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Recipe Name: Irish Beef Stew Difficulty: Easy
Source: Based on Irish Seitan Stew Recipe Serving Size: 6
Ethnicity: American Comments:
Base: Beef Same recipe with Beef, Beer, and Worcestershire  
Course: Entree
Preparation Time: 0-10 Minutes

1 Pound(s) Approx. Stew Beef
1 Cup(s) Turnip or Rutabaga cubed
1 Cup(s) Onion chopped
1 Cup(s) Carrot sliced
1 Cup(s) Potato cubed
2 Each(s) Bay Leaves
1 Teaspoon(s) Fresh Rosemary, finely chopped
1 Teaspoon(s) Garlic, finely chopped
1 Teaspoon(s) Fresh Basil, finely chopped
1 Tablespoon(s) Fresh Parsely, chopped
2 Tablespoon(s) Olive Oil
2 Cup(s) Water (cover vegetables)
1/4 Cup(s) Tamari
2 Tablespoon(s) Worcestershire
1 Cup(s) Stout Beer
1/2 Cup(s) Celery, flaked
1/4 Cup(s) Water
1/3 Cup(s) Arrowroot (or Flour)
Brown the stew beef a bit in bottom of the pot with olive oil.

Place next 9 ingredients (all the ones above the water) in a stew pot and saute at medium for about 8 minutes, stirring occasionally to avoid burning. I usually just throw all this in with the beef after it's browned, but you may want to saute the veggies separately in the stockpot while browning the beef in a fry pan. Just make sure you brown the beef before you put the veggies in with it.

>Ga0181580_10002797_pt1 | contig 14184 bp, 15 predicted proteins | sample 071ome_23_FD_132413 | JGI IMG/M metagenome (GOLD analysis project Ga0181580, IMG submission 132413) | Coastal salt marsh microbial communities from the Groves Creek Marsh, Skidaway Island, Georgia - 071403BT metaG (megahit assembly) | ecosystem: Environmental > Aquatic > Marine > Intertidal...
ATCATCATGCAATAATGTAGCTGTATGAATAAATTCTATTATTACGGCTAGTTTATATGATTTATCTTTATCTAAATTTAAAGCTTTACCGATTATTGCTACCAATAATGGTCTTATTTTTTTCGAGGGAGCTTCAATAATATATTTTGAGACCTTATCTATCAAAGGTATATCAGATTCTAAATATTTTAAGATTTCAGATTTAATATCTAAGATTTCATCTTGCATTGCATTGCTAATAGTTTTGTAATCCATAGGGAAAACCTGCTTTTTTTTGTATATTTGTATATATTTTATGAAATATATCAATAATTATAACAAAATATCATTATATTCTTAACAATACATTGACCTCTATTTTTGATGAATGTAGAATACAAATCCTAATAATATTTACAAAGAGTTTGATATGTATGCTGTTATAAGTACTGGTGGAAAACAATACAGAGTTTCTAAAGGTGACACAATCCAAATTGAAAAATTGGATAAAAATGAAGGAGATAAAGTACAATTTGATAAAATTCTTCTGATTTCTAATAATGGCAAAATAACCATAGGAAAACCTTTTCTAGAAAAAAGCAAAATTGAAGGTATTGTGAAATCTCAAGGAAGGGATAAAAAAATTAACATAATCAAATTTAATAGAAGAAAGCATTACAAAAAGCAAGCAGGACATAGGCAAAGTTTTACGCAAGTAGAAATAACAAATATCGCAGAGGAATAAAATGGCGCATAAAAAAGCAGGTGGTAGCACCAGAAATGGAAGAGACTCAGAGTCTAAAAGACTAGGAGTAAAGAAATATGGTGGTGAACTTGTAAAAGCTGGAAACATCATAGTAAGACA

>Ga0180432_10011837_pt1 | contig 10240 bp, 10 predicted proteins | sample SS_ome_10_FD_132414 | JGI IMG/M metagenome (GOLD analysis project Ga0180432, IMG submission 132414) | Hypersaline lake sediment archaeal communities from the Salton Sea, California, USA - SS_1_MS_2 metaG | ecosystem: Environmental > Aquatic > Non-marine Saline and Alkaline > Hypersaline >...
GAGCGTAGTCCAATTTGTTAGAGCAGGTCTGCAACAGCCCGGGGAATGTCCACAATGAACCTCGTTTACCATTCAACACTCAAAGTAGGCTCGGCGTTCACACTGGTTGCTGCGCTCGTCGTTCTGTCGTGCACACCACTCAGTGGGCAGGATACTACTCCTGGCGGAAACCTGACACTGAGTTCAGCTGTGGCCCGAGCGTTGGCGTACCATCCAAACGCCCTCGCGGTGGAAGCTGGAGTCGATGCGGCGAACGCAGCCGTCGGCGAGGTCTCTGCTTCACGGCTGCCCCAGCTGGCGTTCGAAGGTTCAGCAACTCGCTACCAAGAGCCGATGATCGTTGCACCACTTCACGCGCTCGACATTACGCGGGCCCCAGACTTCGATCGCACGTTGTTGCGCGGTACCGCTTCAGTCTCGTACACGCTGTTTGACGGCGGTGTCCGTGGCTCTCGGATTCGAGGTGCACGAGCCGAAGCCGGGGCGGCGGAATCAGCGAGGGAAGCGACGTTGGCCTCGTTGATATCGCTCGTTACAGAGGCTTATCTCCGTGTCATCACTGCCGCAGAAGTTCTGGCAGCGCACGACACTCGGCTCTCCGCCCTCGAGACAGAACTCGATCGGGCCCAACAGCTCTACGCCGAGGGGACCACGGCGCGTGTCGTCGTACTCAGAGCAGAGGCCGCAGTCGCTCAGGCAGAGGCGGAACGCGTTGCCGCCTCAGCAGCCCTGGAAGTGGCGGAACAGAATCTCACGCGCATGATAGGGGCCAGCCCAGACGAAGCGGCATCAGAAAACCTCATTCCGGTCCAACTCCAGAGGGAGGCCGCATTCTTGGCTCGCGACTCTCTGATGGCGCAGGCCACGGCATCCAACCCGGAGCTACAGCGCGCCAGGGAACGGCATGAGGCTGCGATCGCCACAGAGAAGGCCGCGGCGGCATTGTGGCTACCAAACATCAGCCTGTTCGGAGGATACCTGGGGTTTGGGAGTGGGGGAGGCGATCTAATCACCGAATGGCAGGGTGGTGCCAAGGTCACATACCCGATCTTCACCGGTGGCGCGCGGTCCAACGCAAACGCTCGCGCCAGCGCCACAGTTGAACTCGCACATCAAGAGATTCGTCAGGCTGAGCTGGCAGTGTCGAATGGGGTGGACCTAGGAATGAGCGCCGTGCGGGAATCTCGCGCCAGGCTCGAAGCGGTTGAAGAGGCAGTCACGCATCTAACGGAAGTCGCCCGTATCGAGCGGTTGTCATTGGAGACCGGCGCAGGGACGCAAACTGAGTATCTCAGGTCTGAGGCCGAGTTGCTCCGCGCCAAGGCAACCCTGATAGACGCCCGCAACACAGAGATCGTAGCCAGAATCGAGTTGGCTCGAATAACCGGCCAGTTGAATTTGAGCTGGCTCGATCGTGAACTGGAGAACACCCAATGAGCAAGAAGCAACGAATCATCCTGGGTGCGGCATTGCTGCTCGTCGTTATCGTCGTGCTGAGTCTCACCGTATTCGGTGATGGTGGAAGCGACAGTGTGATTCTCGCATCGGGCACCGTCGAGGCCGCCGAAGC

Combine the beef and veggies in the stockpot if you haven't already. Add water, tamari, worcestershire and stout beer. Bring mixture to low boil or simmer. Cook for another 30 to 45 min or until vegetables are tender.

Add celery at the very end of the cooking process to retain color.

Mix arrowroot and water well. Turn heat off under stew and vigorously stir in arrowroot mixture. Turn heat back on to medium and stir constantly until thickened.

Serve stew over noodles, rice, or mashed potatoes (or just in a bowl). Peas can be substituted for the celery and added at same time to retain color.

Note that I often increase (as much as double) the beef and veggies without increasing the spices, tamari, worcestershire, and beer. You can mess around with it to get the flavor you want. Taste the broth and see if you need more of those ingredients. Remember, the veggies need to be covered with liquid to cook so if you got too much stuff you'll at least need more water.

*flaked refers to a style of cut in which the food is thinly sliced at a 45 degree angle.

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